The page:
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A 2-year-old 13.7-kg (30.2-lb) spayed female Pembroke Welsh Corgi (dog 1) was referred for evaluation and possible minimally invasive treatment of a hepatic vascular anomaly. The dog had been examined by the referring veterinarian because of

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in Journal of the American Veterinary Medical Association

. Minimally invasive stereotactic brain biopsy procedures are available for veterinary patients; however, none are used for tumor resection because of the small-gauge needles that preclude efficient tissue resection and compromise biopsy specimen quality. 4

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in American Journal of Veterinary Research

implant was considered to be the cause of the effusion, and screw removal was recommended. Figure 2— Dorsolateral-plantaromedial radiographic view of the tarsus of the horse in Figure 1 obtained 6 weeks after minimally invasive repair of the

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in Journal of the American Veterinary Medical Association

medical record. ∥ As detected on follow-up echocardiography. NA= Not applicable. Twenty-one of 42 (50%) dogs underwent heart-worm extraction by means of a minimally invasive transvenous approach. Twenty-one (50%) dogs were not treated. Seventeen

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in Journal of the American Veterinary Medical Association

an access incision location on the ventral abdominal midline could be found that would provide repeatable minimally invasive access for collection of biopsy samples from most of the abdominal organs that are frequently biopsied in cats with multiorgan

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in Journal of the American Veterinary Medical Association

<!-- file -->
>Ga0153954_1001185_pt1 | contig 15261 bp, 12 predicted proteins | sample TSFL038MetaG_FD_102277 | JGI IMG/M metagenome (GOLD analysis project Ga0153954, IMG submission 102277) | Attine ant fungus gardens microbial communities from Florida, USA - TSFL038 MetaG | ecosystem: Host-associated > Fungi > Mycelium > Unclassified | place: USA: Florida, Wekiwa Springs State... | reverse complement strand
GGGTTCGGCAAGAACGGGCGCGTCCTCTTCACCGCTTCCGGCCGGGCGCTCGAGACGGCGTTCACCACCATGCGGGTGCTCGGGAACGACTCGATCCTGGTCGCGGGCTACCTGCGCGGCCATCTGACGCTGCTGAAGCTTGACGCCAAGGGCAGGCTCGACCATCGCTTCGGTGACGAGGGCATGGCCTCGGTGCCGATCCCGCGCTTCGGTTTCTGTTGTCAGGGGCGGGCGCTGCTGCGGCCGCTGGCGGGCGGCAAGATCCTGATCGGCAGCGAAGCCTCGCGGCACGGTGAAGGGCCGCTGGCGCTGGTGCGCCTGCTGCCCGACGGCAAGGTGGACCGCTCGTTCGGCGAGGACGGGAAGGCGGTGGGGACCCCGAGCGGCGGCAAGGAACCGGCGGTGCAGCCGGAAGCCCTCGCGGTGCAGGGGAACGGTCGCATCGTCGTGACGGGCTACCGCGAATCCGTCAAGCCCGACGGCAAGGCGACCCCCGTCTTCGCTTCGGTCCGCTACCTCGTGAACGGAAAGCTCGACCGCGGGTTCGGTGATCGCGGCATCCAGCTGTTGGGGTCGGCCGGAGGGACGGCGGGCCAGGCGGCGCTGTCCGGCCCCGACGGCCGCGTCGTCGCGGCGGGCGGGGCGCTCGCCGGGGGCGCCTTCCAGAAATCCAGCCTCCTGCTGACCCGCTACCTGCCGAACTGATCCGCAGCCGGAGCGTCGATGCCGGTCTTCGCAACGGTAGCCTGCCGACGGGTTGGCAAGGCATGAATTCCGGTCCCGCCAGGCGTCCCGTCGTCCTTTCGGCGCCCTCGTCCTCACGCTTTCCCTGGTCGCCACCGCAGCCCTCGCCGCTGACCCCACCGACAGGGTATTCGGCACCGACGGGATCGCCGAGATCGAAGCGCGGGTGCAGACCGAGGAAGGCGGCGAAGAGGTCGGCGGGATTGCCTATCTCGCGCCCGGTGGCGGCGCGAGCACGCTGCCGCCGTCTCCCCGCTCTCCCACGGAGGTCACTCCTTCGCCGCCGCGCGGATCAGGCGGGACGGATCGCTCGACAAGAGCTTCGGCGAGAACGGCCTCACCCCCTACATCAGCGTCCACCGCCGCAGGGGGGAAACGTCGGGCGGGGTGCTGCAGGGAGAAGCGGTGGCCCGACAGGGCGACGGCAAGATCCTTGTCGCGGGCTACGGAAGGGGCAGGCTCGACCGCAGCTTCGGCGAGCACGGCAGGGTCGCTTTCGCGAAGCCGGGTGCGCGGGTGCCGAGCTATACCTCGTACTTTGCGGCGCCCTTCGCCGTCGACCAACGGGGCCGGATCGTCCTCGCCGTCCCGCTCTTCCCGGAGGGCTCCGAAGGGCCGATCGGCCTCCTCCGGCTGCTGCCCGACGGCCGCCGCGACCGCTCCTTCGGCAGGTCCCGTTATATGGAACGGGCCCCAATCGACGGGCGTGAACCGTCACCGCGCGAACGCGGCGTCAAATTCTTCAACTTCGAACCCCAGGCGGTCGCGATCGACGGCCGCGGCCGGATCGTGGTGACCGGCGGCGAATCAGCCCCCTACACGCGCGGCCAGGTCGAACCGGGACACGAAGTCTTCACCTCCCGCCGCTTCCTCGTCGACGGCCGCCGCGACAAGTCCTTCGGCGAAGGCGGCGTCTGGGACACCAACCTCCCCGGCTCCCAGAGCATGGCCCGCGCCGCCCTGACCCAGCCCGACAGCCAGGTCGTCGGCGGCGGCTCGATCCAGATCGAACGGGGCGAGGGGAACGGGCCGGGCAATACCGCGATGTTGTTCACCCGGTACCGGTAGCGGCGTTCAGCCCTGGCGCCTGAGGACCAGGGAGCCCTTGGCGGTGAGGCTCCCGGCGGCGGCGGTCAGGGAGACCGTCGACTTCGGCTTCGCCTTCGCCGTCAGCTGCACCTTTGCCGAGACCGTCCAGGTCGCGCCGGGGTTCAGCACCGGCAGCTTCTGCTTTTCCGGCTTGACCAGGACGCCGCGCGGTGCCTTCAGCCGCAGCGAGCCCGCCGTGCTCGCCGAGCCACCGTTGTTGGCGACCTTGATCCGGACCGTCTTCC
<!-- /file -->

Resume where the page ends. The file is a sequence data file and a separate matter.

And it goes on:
myeloproliferative disease being most common. 2 , 8 Minimally invasive splenectomy became an established standard of care in the early 1990s to address a number of surgical splenic pathologies in humans. 9 In humans, total laparoscopic splenectomy (TLS) has been

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in Journal of the American Veterinary Medical Association

declined or the surgery was thought to be extremely difficult owing to the size of the horse. 15–18 The technique described in the present report, however, offers many important advantages because of its minimally invasive approach. In dogs, > 95% of

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in Journal of the American Veterinary Medical Association

). Intact cribriform plate is observed to the right and above. Dorsal is on top and lateral is to the left in the picture. The dog was prepared for a transnasal approach by use of the endoscope to facilitate a minimally invasive approach. The defect in

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in Journal of the American Veterinary Medical Association

obstruction in dogs are lacking; however, advancements in minimally invasive techniques and instrumentation combined with increased veterinary access to specialized equipment have contributed to enhanced outcomes following catheterization of other surgically

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in Journal of the American Veterinary Medical Association

dogs when performed through 1 or 2 intercostal thoracotomies. 5,7 A general trend toward increased use of minimally invasive procedures is occurring in veterinary surgery and may offer great advantages to patient care. However, at the time of the

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in Journal of the American Veterinary Medical Association